Login for Games on Facebook

Overview

When you build a game for to be played on Facebook.com, you're building a web app which will be served inside an iframe container on Facebook.com. Since Facebook only serves games to logged in players, this means that you are guaranteed to have a logged in Facebook user available for authentication.

As such, you should always build Facebook Login support into your game, to provide you with a consistent ID on which to sync and persist game progress, and for implementing the social features that gamers expect in the games they play. If your game exists on multiple platforms, you can use this same ID to synchronise the game state for your players across the devices they use.

This document outlines the various approaches for using Facebook Login and how you can make best use of them in your game.

Authentication Sources

There are a number of ways that a player can authenticate for the first time, and several approaches for verifying identity after the first authentication.

App Center Authentication

When players launch your game via the Play Now button in App Center, they're authing your app for a specific set of permissions as configured in the App Details tab in App Dashboard.

The Play Now button in App Center

Given that a high percentage of players will come to your app via App Center, this will be a common authentication path. To ensure smooth login from App Center, you should configure the set of permissions granted via App Center to match the permissions your game expects on Facebook.com and on mobile.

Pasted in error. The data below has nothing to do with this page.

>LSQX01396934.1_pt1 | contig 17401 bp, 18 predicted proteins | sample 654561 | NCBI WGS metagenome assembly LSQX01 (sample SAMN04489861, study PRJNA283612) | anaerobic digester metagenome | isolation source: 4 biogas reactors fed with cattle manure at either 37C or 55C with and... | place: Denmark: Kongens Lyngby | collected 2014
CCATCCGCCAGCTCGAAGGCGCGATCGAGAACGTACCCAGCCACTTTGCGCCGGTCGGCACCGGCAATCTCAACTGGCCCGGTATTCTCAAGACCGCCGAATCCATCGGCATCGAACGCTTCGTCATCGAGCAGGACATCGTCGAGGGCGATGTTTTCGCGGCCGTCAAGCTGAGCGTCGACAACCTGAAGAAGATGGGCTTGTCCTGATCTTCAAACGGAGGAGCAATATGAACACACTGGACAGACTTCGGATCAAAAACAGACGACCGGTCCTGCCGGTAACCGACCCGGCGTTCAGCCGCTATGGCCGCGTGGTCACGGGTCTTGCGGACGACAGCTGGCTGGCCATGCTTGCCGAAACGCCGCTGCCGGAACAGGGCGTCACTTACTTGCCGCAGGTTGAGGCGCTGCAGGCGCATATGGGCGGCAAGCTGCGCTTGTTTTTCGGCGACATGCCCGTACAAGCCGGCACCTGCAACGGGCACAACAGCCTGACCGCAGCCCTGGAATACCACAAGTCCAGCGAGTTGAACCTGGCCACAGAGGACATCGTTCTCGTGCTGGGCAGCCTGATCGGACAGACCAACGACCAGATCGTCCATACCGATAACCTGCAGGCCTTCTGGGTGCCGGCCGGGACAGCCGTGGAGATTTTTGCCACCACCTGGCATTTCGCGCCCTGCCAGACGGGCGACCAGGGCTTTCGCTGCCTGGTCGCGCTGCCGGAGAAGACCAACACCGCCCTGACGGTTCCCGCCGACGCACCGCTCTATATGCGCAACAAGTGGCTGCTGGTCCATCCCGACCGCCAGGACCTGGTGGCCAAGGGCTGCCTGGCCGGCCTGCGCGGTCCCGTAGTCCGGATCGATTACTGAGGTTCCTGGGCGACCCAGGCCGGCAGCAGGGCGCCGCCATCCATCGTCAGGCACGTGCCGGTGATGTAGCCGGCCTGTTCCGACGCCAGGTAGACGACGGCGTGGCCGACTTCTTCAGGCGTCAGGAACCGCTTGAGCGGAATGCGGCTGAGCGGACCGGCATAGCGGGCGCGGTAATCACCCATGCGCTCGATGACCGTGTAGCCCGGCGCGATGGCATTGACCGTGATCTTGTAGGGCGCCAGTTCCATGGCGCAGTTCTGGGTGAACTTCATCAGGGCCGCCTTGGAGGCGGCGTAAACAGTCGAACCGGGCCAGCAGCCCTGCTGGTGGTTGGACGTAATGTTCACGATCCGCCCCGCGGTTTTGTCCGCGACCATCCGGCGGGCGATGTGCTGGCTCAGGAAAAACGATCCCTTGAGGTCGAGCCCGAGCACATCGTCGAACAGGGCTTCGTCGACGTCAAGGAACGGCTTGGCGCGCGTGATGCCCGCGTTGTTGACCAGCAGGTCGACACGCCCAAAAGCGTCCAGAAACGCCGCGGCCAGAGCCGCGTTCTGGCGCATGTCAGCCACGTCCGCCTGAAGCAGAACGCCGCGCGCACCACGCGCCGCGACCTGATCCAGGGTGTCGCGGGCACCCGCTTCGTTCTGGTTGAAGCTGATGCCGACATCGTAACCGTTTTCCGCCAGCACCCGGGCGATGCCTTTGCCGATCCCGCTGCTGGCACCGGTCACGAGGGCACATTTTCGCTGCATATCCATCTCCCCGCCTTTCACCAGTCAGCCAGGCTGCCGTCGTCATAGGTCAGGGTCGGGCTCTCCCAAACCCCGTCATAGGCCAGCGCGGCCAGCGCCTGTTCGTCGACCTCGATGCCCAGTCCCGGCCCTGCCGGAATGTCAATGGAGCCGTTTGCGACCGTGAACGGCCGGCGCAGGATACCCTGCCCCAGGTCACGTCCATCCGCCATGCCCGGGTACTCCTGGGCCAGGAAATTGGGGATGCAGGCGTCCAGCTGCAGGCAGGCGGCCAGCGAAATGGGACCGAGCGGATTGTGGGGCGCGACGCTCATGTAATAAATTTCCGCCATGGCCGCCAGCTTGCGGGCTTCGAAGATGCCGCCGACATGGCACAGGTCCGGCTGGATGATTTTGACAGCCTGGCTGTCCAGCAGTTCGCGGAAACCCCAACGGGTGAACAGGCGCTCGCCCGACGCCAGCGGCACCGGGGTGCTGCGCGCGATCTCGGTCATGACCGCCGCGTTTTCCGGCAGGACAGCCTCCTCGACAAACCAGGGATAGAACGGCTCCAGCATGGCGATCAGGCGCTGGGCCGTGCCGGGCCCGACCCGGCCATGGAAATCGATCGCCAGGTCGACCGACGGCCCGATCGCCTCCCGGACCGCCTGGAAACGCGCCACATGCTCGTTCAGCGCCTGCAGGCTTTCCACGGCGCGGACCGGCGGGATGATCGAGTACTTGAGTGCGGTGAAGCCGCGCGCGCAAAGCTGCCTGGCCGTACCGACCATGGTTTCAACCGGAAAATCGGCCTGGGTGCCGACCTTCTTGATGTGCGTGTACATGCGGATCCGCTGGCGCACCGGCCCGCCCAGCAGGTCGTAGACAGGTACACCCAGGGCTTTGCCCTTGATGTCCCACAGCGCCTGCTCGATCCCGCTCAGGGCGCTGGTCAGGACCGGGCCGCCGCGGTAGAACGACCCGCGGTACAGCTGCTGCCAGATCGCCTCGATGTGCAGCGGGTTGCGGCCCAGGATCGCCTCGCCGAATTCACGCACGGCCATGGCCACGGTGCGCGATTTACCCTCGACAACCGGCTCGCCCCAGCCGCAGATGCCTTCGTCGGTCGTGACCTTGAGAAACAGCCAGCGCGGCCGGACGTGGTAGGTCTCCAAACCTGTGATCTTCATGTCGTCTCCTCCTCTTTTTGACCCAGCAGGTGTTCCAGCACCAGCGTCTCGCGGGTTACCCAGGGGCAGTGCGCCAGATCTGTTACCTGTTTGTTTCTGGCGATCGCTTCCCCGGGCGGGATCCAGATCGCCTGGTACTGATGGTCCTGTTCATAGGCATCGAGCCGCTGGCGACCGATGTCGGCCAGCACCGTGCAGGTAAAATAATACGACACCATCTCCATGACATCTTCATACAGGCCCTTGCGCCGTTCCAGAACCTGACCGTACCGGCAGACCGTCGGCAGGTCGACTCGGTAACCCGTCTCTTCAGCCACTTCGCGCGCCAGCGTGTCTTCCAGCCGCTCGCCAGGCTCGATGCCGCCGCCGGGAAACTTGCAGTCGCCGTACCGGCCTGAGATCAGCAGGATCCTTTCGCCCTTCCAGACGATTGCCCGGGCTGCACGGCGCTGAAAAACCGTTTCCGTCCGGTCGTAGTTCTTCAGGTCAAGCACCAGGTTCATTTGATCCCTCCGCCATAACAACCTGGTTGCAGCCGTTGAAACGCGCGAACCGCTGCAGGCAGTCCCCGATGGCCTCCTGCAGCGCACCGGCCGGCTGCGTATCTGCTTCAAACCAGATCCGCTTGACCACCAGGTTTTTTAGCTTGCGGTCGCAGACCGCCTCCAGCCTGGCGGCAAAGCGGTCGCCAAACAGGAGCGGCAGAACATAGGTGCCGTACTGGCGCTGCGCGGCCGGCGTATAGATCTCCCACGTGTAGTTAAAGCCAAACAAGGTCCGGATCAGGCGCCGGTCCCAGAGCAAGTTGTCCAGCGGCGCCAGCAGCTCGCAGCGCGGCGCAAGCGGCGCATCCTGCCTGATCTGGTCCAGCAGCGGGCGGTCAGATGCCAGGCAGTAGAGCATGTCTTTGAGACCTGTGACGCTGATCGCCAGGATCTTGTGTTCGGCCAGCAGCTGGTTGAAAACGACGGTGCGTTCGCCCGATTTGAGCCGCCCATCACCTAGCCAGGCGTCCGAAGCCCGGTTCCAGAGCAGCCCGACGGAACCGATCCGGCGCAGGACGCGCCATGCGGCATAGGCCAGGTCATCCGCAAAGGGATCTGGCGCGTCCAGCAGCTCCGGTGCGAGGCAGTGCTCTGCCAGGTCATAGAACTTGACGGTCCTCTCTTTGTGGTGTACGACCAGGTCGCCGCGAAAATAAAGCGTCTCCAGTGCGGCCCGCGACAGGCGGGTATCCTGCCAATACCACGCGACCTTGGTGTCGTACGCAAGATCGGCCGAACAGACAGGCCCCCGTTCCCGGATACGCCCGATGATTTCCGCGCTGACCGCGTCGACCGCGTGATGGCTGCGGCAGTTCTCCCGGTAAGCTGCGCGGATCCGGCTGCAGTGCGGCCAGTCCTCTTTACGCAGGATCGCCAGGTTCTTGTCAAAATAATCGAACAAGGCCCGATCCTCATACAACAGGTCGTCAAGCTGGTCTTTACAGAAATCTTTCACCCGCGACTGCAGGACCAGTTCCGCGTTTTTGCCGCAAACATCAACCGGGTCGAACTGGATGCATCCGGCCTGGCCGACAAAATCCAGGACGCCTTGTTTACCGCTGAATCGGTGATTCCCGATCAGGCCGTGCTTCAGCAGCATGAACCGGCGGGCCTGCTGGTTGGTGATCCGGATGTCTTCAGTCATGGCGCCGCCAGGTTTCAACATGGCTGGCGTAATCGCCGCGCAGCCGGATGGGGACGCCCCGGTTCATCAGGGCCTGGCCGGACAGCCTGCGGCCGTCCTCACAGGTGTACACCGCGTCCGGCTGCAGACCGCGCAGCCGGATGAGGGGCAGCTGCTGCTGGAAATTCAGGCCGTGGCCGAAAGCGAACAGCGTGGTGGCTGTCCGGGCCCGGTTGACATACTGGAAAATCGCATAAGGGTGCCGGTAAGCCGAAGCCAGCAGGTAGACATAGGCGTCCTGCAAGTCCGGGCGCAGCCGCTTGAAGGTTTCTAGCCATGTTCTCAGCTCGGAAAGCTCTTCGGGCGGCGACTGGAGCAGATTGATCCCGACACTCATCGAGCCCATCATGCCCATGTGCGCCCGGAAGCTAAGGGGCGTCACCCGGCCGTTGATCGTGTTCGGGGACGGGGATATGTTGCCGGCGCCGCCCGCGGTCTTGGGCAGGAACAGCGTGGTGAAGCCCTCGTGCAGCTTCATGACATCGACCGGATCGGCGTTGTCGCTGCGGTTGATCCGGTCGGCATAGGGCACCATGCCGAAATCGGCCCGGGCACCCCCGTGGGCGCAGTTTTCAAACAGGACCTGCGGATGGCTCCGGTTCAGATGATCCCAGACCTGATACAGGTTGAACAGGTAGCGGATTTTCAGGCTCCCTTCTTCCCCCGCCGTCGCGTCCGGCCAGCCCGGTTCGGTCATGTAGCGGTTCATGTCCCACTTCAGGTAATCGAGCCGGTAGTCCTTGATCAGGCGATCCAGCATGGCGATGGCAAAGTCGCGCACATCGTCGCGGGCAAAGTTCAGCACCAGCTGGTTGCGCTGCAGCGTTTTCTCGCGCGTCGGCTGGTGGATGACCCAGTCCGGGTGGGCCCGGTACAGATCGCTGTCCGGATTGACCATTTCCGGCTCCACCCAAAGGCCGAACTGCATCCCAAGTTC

See the App Center guide for more details.

Authentication on another platform

If your game exists on mobile platforms, and supports Facebook Login in the mobile version, it's possible that some of your players will already be authenticated when they come to play your game on Facebook.com. It's important to make sure that the version of your game on Facebook.com expects the same set of permissions as your mobile game.

Detecting Login Status

As described above, players will come to your game in either a logged in or not logged in state, depending on whether they've authed your game in the past, either by playing your game on Facebook previously, via App Center, or via a mobile version of your game.

You can detect whether a player has previously logged into your game in one of two ways:

  • Client-side, using the JS SDK FB.getLoginStatus() method
  • Server-side, by decoding a signed_request

Using the Facebook SDK for JavaScript

By calling FB.getLoginStatus() on document load, you can ensure that a player is immediately logged in when they load the game. You can then use FB.api() to access the player's game state via their user ID, and to retrieve information used for personalization, such as the player's name, profile picture and friend list.

FB.getLoginStatus(function(response) {
  if (response.status === 'connected') {
    // the user is logged in and has authenticated your
    // app, and response.authResponse supplies
    // the user's ID, a valid access token, a signed
    // request, and the time the access token 
    // and signed request each expire
    var uid = response.authResponse.userID;
    var accessToken = response.authResponse.accessToken;
  } else if (response.status === 'not_authorized') {
    // the user is logged in to Facebook, 
    // but has not authenticated your app
  } else {
    // the user isn't logged in to Facebook.
  }
 }); 

If the player hasn't logged in, you can call FB.login(...) to show a modal version of the login dialog on top of your game's initial screen. The callback for this dialog should be the same method call that you use when calling FB.getLoginStatus

Using a Signed Request

When your game is loaded on Facebook.com, a HTTP POST request is made to your specified Facebook Web Games URL. This POST request will contain some parameters, including the signed_request parameter which you can use for authorization.